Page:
As Victoria gets ready to celebrate its 150th birthday, we find ourselves reflecting on the history that brought us here. Victoria originally started out as Fort Victoria in 1843, and slowly as the years went by began to grow. Very little of the original structures and buildings remain from this period, and any time we have a chance to be part of preserving and sharing our history we really enjoy doing so.
We’re taking a look at one of these historic old homes in today’s post, by visiting TLC The Land Conservancy of BC’s wonderful classic home the Ross Bay Villa. This old character home was originally designed in a Gothic Revival style by John Wright, one of the earliest architects on the west coast of North America. He is responsible for designing many of Victoria’s earliest buildings and it’s interesting to note that they are all preserved as either historic or heritage sites. He also designed many buildings in San Francisco that have since been destroyed by fire and earthquake. The house features a double-flue chimney which is one of his hallmarks. The first residents of the house were Francis (Frank) and Anna Roscoe who moved in presumably under lease in the summer of 1865. Their first child, Mary, was born in the house that August. Roscoe served as MP for Victoria during the 1870’s and ended up stepping aside for Sir John A. MacDonald who went on to become Canada’s first Prime Minister. This is one of the very first homes built in the Victoria area and is one of less than 12 remaining homes from the period.
This home was almost demolished in 1998/1999 and only because of the care and stewardship of TLC was this home saved from a date with a wrecking ball. Over 10 years has gone into its restoration at this time, and further work remains. Our recent blog post “A Project Of Love” featured the ongoing work of a team of talented volunteers who have been working tirelessly since last fall to recreate an authentic oilcloth floor covering for the foyer in the home. This oilcloth piece will be ready for the Canada Day Lawn Party at Ross Bay Villa, hosted by TLC.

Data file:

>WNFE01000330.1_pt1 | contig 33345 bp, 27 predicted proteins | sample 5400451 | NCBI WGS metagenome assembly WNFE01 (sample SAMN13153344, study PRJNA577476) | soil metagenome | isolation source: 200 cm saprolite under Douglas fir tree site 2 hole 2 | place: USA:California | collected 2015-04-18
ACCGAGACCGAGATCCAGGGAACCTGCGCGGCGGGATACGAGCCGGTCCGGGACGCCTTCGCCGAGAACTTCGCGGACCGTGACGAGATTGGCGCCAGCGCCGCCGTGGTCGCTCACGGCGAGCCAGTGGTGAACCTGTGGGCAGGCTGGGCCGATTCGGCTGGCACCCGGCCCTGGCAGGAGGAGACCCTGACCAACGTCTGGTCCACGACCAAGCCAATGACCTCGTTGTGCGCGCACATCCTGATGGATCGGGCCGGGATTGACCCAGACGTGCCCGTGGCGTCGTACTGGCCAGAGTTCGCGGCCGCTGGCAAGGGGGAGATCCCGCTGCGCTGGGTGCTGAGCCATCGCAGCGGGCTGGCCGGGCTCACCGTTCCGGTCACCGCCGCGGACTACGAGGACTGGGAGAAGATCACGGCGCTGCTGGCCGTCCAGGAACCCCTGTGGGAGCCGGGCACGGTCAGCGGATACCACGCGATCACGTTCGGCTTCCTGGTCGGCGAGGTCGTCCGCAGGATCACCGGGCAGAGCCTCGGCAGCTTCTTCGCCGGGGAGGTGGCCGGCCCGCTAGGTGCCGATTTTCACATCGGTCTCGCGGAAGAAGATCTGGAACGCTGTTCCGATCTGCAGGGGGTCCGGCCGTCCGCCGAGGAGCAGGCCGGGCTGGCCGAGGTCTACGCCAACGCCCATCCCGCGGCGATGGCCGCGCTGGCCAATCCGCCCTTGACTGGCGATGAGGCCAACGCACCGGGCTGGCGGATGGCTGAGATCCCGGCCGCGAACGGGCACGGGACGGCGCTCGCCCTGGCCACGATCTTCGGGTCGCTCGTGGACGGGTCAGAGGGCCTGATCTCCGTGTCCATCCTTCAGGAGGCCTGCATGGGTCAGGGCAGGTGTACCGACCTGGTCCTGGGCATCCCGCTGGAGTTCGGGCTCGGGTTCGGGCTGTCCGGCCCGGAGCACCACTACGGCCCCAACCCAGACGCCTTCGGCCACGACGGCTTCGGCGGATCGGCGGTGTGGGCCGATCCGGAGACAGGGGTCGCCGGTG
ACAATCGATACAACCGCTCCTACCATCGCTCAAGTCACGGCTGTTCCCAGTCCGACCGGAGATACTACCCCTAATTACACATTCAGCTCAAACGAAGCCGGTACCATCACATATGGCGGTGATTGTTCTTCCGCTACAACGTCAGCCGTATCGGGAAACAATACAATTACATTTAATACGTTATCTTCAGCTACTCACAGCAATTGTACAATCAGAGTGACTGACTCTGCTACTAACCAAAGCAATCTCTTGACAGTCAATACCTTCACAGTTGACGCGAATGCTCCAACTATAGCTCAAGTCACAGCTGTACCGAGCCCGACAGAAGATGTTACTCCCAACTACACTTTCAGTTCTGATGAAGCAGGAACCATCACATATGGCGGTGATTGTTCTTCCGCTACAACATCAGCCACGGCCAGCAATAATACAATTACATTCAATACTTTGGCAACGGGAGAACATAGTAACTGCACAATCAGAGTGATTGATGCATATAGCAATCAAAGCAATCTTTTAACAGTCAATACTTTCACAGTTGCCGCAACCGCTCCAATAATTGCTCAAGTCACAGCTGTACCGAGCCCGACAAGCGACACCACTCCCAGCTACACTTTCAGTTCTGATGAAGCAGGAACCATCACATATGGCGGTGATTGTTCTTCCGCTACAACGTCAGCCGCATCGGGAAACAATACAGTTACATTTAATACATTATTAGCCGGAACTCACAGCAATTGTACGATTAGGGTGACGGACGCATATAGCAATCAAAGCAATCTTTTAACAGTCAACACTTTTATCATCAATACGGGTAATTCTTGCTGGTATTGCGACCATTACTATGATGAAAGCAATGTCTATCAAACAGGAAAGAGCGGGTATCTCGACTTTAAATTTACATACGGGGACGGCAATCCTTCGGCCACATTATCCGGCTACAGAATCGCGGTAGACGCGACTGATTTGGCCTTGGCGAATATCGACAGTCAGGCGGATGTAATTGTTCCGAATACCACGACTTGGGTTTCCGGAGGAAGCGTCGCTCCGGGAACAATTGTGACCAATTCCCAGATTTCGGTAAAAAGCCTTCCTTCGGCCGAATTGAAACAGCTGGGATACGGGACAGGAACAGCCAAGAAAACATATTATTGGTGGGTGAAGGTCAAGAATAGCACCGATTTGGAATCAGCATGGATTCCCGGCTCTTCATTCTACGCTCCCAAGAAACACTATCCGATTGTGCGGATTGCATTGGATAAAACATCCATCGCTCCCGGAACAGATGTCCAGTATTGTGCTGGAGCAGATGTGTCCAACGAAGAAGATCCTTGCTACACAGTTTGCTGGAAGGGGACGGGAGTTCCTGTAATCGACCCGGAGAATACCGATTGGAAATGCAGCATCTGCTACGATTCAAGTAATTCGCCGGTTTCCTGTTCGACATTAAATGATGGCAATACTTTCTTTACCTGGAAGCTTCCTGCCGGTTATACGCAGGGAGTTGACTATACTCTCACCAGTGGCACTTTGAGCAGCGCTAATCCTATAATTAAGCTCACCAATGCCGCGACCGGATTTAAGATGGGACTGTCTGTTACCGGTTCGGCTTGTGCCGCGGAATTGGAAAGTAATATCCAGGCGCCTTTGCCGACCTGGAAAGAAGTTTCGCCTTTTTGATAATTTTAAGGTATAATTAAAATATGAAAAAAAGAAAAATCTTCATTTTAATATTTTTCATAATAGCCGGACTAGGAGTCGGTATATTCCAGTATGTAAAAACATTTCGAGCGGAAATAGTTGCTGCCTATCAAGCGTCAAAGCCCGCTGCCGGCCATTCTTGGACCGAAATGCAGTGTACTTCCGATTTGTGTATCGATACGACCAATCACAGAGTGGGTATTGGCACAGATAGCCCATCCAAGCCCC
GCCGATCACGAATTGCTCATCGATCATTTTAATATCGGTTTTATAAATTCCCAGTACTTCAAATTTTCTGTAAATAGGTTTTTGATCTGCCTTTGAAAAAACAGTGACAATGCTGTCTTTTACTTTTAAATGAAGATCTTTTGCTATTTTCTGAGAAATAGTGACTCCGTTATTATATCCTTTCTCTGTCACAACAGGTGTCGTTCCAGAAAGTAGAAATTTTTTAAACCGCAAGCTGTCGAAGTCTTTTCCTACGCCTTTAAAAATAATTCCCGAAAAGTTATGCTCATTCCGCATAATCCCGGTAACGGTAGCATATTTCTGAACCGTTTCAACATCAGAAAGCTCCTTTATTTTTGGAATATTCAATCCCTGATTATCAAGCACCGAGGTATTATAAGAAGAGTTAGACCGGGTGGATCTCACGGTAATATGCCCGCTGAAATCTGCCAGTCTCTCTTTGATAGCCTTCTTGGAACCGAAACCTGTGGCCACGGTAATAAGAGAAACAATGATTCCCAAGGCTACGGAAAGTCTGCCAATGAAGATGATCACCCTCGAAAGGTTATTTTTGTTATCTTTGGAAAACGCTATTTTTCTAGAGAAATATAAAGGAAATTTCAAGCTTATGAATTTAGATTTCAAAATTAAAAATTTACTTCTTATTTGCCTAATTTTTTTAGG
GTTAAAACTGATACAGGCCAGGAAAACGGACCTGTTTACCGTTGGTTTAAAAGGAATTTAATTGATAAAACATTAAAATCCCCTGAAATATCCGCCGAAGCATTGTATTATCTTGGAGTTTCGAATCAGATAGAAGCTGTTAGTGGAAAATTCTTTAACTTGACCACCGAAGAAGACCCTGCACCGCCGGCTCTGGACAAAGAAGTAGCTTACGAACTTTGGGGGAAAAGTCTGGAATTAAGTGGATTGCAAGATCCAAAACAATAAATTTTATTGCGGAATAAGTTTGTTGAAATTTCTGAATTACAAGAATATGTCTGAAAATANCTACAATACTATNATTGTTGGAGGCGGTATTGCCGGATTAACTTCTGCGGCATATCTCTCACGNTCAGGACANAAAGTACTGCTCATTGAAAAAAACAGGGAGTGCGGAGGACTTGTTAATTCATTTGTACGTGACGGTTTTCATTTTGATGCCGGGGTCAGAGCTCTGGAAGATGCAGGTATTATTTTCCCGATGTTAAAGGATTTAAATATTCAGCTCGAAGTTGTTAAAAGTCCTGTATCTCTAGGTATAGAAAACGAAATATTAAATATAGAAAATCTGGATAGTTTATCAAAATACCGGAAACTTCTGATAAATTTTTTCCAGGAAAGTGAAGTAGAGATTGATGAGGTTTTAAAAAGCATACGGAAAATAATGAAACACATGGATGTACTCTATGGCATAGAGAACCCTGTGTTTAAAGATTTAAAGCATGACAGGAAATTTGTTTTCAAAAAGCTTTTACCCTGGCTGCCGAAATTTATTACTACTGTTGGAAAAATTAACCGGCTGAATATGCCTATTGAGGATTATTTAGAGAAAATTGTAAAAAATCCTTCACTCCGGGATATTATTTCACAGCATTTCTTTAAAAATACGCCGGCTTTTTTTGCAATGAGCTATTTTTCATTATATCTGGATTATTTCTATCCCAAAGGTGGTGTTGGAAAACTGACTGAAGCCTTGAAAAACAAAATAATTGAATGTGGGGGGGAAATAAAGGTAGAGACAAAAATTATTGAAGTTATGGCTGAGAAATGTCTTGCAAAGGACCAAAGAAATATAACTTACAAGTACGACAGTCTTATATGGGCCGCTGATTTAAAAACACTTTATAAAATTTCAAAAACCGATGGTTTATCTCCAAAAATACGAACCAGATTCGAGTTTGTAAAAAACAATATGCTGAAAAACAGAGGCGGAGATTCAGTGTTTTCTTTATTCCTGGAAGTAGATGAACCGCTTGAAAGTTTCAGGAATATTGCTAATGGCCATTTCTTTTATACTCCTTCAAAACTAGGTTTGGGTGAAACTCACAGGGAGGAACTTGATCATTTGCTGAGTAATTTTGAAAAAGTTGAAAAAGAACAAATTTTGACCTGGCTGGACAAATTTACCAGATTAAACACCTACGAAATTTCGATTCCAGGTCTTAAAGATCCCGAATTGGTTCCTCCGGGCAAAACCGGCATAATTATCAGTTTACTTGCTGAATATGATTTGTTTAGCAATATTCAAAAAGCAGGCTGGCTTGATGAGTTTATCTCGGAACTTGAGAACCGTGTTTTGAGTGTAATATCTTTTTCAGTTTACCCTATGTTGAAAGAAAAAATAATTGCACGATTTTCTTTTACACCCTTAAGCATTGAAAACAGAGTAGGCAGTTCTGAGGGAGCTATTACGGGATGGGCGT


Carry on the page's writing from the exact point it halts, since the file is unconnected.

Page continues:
Two of the rooms inside have been restored to completion, and TLC has been working on the outside grounds as well in an effort to recreate the original gardens and grounds of the home. Incredible amounts of effort and research were done to identify the original footprint for the gardens and their features. As a result, we were thrilled to have a chance to attend and photograph the commissioned archeological dig underway. The group has been focused not only on restoring the original grounds, but have also been trying to find any artifacts from the period that may have been left behind. TLC is working in conjunction with the Victoria chapter of the Archaeological Society of B.C. on this project, which seeks to uncover clues about life at the Villa in the late 1800’s.
Once again, we find ourselves amidst a group of dedicated and passionate volunteers who go about their work with enthusiasm and a smile. In today’s age where we find ourselves all running through life at high-speed, it’s really inspiring and wonderful to have a chance to take pause and enjoy watching people with a singular focus and drive working on such truly important projects. If not for the caring of such groups, our heritage and history would easily disappear in a cloud of dust as new developments spring up.
There is no iPhone App for this work, no “Easy Button” to press to make it all magically happen…this is the tireless work of skilled and talented archeologists busy at work. Each square foot of material brought up from the ground is passed through a manual filtering process in an effort to separate dirt from artifact. To the layperson, much of the material brought up looks like simple dirt, but to the trained and skilled eye of these people artifacts and interesting items begin to emerge.